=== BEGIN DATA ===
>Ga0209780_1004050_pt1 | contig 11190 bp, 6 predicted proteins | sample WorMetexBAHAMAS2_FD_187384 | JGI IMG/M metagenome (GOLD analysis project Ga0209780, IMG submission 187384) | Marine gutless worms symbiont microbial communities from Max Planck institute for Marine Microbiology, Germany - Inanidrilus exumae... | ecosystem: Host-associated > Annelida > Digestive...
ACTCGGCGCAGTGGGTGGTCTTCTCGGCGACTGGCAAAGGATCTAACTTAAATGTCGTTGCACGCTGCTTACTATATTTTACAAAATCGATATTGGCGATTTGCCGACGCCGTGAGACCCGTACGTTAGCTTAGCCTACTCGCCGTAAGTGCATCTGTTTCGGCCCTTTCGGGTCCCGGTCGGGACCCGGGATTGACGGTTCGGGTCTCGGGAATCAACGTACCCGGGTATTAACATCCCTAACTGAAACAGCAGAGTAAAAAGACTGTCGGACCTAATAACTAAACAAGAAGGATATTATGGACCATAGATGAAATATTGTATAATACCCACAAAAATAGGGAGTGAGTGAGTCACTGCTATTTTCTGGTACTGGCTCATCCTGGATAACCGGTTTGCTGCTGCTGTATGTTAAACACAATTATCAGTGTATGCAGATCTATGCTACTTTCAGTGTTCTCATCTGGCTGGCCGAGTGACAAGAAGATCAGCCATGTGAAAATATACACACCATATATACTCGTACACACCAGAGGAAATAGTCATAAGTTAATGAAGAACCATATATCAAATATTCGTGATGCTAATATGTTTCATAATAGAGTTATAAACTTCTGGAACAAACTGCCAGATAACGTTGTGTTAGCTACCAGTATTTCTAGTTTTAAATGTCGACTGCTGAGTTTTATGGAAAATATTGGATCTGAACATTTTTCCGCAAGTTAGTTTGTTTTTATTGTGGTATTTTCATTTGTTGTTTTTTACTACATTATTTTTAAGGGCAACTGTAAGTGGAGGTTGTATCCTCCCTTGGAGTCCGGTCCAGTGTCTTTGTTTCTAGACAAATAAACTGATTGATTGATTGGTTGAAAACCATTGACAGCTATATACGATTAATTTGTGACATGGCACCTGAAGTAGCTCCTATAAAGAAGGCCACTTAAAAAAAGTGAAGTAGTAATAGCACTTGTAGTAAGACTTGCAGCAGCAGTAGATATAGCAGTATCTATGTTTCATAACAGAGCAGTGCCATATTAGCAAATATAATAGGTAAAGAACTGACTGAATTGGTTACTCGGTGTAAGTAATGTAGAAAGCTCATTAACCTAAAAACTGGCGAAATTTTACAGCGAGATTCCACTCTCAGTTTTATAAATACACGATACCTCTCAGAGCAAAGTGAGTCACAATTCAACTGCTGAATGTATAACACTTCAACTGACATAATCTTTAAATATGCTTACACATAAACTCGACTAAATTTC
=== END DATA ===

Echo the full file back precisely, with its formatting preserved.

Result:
>Ga0209780_1004050_pt1 | contig 11190 bp, 6 predicted proteins | sample WorMetexBAHAMAS2_FD_187384 | JGI IMG/M metagenome (GOLD analysis project Ga0209780, IMG submission 187384) | Marine gutless worms symbiont microbial communities from Max Planck institute for Marine Microbiology, Germany - Inanidrilus exumae... | ecosystem: Host-associated > Annelida > Digestive...
ACTCGGCGCAGTGGGTGGTCTTCTCGGCGACTGGCAAAGGATCTAACTTAAATGTCGTTGCACGCTGCTTACTATATTTTACAAAATCGATATTGGCGATTTGCCGACGCCGTGAGACCCGTACGTTAGCTTAGCCTACTCGCCGTAAGTGCATCTGTTTCGGCCCTTTCGGGTCCCGGTCGGGACCCGGGATTGACGGTTCGGGTCTCGGGAATCAACGTACCCGGGTATTAACATCCCTAACTGAAACAGCAGAGTAAAAAGACTGTCGGACCTAATAACTAAACAAGAAGGATATTATGGACCATAGATGAAATATTGTATAATACCCACAAAAATAGGGAGTGAGTGAGTCACTGCTATTTTCTGGTACTGGCTCATCCTGGATAACCGGTTTGCTGCTGCTGTATGTTAAACACAATTATCAGTGTATGCAGATCTATGCTACTTTCAGTGTTCTCATCTGGCTGGCCGAGTGACAAGAAGATCAGCCATGTGAAAATATACACACCATATATACTCGTACACACCAGAGGAAATAGTCATAAGTTAATGAAGAACCATATATCAAATATTCGTGATGCTAATATGTTTCATAATAGAGTTATAAACTTCTGGAACAAACTGCCAGATAACGTTGTGTTAGCTACCAGTATTTCTAGTTTTAAATGTCGACTGCTGAGTTTTATGGAAAATATTGGATCTGAACATTTTTCCGCAAGTTAGTTTGTTTTTATTGTGGTATTTTCATTTGTTGTTTTTTACTACATTATTTTTAAGGGCAACTGTAAGTGGAGGTTGTATCCTCCCTTGGAGTCCGGTCCAGTGTCTTTGTTTCTAGACAAATAAACTGATTGATTGATTGGTTGAAAACCATTGACAGCTATATACGATTAATTTGTGACATGGCACCTGAAGTAGCTCCTATAAAGAAGGCCACTTAAAAAAAGTGAAGTAGTAATAGCACTTGTAGTAAGACTTGCAGCAGCAGTAGATATAGCAGTATCTATGTTTCATAACAGAGCAGTGCCATATTAGCAAATATAATAGGTAAAGAACTGACTGAATTGGTTACTCGGTGTAAGTAATGTAGAAAGCTCATTAACCTAAAAACTGGCGAAATTTTACAGCGAGATTCCACTCTCAGTTTTATAAATACACGATACCTCTCAGAGCAAAGTGAGTCACAATTCAACTGCTGAATGTATAACACTTCAACTGACATAATCTTTAAATATGCTTACACATAAACTCGACTAAATTTC